NextUp: The Local Company Making Clinical Trials More Accessible
With automated payment technology and a partnership with Lyft, Greenphire is making it easier to enroll and get paid for participating in clinical trials.
“NextUp” is a weekly NextHealth PHL feature that highlights the local leaders, organizations and research shaping the Greater Philadelphia region’s life sciences ecosystem. Email [email protected] with pitches for NextUp.
Who: Greenphire was founded in 2008 by Jennifer Peters, John Samar, and Samuel Whitaker. The three co-founders used their unique combination of experience in financial technology and electronic medical record (EMR) management to create new tech solutions that would address the many business administrative challenges in clinical research. The company’s initial solutions were aimed at problems experienced by specific clinical sites. Over the past ten years, Greenphire’s solutions have expanded upstream and downstream in the clinical process to address a range of issues from payments to transportation and travel.
What: Greenphire’s ClinCard system provides research sites with reloadable debit cards that allow funds to be loaded on to the card in real-time. The ClinCard web portal maintains a secure history of payments and allows site coordinators to send messages and reminders to participants to keep them engaged for the duration of the trial. ClinCard is available globally with both prepaid card and direct deposit options, and enables site coordinators to issue payments in a participant’s local currency. Site managers can also use the ClinCard software to aggregate payment data, transactional history, program balance, study budget, card inventory, 1099 IRS tax reporting and more — a feature that comes in handy for reporting to trial sponsors.
When: In June 2018, Greenphire partnered with rideshare company Lyft, which enabled clinical research sites to seamlessly book rides for study participants via the ClinCard web portal and removed the burden of travel arrangement and costs from the participant.
The service has worked well for Midlantic Urology. The urology practice has 46 locations throughout the state and manages anywhere from 25 to 45 clinical trials at any given time. Prior to adopting Greenphire’s rideshare service, Midlantic Urology’s director of clinical research Cheryl Zinar says the group temporarily paid a retiree to transport patients from their homes to the clinical trial site in Bala Cynwyd.
“He could only drive one patient a day and we were paying roughly $150 per ride. It was not an ideal situation,” Zinar said.
“Not everyone wanted to drive here, so we were losing patients who lived far from our site. Our doctors would talk to patients and get them all excited about participating, but when they’d tell them they’d have to come all the way to Bala Cynwyd, they sometimes lost interest in making that commute.”
Greenphire’s rideshare service through Lyft allows Midlantic Urology to schedule rides for participants to get to and from its clinical trial site. Zinar says, “It’s given us many more patients who participate now.”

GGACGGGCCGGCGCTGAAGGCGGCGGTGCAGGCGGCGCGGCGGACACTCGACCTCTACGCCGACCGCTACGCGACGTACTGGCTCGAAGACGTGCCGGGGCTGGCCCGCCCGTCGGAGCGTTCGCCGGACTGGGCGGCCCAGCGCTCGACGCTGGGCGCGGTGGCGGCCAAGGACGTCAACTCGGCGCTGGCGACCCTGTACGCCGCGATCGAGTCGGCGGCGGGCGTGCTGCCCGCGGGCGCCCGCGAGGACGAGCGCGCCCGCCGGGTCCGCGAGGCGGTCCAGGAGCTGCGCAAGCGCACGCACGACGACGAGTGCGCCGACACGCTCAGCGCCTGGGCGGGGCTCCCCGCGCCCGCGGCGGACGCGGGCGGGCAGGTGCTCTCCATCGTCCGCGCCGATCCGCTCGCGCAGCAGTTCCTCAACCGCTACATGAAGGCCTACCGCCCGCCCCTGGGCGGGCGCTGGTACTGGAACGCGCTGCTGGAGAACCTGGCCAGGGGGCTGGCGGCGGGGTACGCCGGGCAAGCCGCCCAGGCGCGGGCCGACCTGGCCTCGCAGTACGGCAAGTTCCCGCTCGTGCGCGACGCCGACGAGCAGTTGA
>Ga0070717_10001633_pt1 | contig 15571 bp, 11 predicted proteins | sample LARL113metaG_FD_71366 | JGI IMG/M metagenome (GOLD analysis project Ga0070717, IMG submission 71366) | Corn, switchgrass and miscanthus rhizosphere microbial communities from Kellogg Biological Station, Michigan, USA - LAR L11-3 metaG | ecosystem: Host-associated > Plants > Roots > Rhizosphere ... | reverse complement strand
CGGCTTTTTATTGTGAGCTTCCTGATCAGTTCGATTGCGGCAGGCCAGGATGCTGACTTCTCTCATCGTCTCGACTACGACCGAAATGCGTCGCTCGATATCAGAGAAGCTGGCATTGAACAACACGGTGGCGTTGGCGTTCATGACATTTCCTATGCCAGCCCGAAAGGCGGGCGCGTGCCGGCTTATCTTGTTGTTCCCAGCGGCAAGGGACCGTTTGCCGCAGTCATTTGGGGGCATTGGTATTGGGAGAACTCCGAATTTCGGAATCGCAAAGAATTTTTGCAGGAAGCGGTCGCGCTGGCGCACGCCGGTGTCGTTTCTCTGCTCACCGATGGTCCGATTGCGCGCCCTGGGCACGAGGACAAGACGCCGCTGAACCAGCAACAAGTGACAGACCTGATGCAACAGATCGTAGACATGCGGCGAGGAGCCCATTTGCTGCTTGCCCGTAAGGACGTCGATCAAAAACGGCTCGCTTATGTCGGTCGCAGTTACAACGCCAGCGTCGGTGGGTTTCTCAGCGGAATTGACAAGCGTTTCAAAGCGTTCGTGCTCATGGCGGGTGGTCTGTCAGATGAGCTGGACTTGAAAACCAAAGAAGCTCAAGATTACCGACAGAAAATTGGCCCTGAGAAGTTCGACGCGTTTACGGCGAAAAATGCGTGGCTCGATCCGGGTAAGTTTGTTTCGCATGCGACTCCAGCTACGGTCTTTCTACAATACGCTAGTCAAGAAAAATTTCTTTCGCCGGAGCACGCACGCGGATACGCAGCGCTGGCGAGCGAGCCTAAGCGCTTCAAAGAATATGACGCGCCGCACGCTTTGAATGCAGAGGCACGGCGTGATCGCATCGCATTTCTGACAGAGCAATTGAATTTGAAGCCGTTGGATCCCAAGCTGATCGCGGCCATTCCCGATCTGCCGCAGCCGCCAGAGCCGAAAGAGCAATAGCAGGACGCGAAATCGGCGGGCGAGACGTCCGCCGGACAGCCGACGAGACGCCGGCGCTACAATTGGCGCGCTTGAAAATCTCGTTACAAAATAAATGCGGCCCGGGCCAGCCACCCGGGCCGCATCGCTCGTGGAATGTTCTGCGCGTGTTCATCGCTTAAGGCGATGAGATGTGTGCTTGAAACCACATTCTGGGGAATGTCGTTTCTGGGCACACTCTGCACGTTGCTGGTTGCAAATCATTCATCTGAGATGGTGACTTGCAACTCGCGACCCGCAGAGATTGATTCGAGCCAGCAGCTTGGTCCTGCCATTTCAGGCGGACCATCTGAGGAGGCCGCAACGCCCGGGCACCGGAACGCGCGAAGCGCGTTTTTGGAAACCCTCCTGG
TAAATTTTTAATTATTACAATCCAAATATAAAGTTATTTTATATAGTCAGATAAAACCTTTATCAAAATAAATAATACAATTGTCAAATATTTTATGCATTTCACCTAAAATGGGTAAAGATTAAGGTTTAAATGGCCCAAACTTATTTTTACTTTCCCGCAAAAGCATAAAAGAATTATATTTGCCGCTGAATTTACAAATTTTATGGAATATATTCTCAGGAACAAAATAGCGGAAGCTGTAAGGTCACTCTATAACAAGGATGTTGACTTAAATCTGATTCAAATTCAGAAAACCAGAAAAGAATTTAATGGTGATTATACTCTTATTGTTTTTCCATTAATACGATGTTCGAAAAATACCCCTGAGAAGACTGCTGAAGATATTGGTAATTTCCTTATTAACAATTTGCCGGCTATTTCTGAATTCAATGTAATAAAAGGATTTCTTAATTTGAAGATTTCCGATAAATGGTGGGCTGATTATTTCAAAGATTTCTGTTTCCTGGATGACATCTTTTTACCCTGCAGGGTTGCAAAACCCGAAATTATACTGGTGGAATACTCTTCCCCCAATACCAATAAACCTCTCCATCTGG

In May 2019, Greenphire celebrated its eleventh year in business. The company’s software is now being used by clinical trial sites in more than 70 countries. The company also supports clinical trials for several universities in the region, including the University of Pennsylvania.
Why: Researchers often have difficulty enrolling and retaining participants in clinical trials. Besides needing participants who fit specific medical criteria, research sites also have to ensure study participants are able to get to the site where the trial is being hosted and that they’ll continue coming back, as needed, for the duration of the trial. Many research sites offer to compensate participants, but research payments are often a big headache for both the participant and the host. Historically, research payments were made via cash or check from the research site to the participant, a process that was not always convenient or safe, according to Greenphire product manager Zach Hales.
“If a participant doesn’t have a bank account, they have to go somewhere else to cash it and probably pay a fee, which is not ideal. It can be very risky for research sites to have a ton of cash on site and to have to worry about the risk of that being stolen or the burden of a patient potentially losing their cash,” Hales explained.
“We have the ability for site coordinators to click a button, assign a card to the patient and have money loaded on the card immediately so a patient can use it immediately. Getting paid on time makes them feel good about what they’re doing and keeps them engaged in the process.”
What It Means: Greenphire’s chief executive officer Jim Murphy estimates more than 80 percent of studies either fail to enroll or retain enough patients. With its easy-to-use software and convenient payment and travel services, Greenphire could set a new standard for clinical trial management and success.